Home Sports It Takes Balance to be a Good Gymnast

It Takes Balance to be a Good Gymnast

by Eddie Rayner

What does it mean to be a gymnast, one of those people who push their bodies to the outer limits to be able to demonstrate feats of flexibility, strength, coordination and grace that at times seem almost superhuman?

Well, first of all, a gymnast, or any athlete for that matter, is someone who understands the principles of training and commitment and proceeds systematically. Hannah Mohammed, a 16-year-old gymnast who goes to JESS (Jumeirah English Speak School), began training nine years ago and is a level eight gymnast at Aspire Gymnastics Dubai. But it’s not only the hard work that makes a good athlete; it’s finding the right balance too, as Hannah explains: “Due to my IGCSEs, right now I train for seven hours a week. However, I usually put in 10 hours a week, and my training days are pretty regimented.

“Every Saturday, I get up at around 8.00 am and start to prepare for my training sessions at 11.00 am. I tend to wake up early so that I can do some schoolwork before setting off.” Of course, food is a vital energy source for any athlete, and Hannah is no exception, enjoying a healthy, filling breakfast that will provide fuel for her four-hour training session. “This always includes carbohydrates, fats and protein, such as eggs with toast and a smoothie,” she says.

It’s all about that ‘balance’, not only on the beam but in life

“During my training, I do all four Artistic gymnastics events, as well as conditioning work. After training, I have a light snack in the car, such as fruit for a quick source of energy, and my lunch consists of a substantial source of protein.”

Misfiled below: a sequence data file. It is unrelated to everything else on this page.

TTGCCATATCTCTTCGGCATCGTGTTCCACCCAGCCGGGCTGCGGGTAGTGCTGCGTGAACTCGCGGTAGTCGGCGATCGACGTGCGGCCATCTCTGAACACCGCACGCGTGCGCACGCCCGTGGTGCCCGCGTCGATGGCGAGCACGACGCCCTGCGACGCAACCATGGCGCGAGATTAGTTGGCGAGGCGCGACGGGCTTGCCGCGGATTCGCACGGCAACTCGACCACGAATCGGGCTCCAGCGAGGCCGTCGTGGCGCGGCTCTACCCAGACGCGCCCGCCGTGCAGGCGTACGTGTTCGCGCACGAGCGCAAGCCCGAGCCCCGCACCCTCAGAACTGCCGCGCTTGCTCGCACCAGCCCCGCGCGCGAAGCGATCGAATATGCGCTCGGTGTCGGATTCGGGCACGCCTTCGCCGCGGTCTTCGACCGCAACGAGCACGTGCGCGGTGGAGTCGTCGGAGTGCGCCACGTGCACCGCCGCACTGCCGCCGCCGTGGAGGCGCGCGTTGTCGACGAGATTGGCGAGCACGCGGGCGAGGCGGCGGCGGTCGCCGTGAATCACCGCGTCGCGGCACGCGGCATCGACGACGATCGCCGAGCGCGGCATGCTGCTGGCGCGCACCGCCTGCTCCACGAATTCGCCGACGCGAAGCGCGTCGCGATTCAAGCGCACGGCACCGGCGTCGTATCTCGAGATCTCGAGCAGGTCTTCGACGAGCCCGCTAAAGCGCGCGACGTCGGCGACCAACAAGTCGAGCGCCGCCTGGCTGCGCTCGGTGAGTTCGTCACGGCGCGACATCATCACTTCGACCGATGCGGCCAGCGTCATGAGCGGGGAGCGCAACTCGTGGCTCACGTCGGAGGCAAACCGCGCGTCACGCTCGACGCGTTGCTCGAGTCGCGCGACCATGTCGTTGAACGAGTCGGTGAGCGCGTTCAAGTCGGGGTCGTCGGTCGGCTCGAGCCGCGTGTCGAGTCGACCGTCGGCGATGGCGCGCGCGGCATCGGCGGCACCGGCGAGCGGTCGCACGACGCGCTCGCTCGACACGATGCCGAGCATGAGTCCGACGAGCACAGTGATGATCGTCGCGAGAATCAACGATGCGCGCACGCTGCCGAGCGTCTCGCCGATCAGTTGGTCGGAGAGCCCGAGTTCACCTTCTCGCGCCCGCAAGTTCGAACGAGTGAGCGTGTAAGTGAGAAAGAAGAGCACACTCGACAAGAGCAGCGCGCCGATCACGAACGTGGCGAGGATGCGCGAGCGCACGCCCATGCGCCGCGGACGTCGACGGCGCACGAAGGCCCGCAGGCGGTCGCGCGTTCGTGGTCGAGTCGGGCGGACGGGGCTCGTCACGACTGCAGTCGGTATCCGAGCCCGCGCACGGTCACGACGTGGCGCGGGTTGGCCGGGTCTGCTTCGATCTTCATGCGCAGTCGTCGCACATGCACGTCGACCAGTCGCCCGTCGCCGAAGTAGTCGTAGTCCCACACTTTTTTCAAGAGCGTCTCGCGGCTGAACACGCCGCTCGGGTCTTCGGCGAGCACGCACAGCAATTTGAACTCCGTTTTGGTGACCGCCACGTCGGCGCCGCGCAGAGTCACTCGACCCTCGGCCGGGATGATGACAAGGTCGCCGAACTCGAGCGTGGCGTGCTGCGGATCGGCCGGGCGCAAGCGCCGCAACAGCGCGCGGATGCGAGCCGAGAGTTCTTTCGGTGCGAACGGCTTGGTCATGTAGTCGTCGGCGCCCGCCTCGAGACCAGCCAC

Hannah also has a physiotherapy session every few works, usually on the evenings following Saturday training, to look after her neck and back. While gymnastics is a non-contact, very graceful sport, it has one of the highest injury rates, with almost 100,000 female gymnasts alone injured each year. It is, therefore, vital to take care of the body while training and performing.

“During my training, I do all four Artistic gymnastics events, as well as conditioning work”

If I do not have physiotherapy,” Hannah continues, “I usually finish off schoolwork or do some revision on a Saturday evening, and get myself organised for the week ahead. I aim to have a minimum of eight hours of sleep, as it is essential for recovery after training and is needed for the school day ahead.”

It’s all about that ‘balance’, not only on the beam but in life. And this requires passion and dedication, doing whatever it takes to be the best you can be. Hannah underlines this by concluding: “I also take part in Athletics at Ultimate Athletics to improve my lower body strength and my speed, which are fitness components essential for gymnastics. My athletics sessions last an hour every Sunday after school.”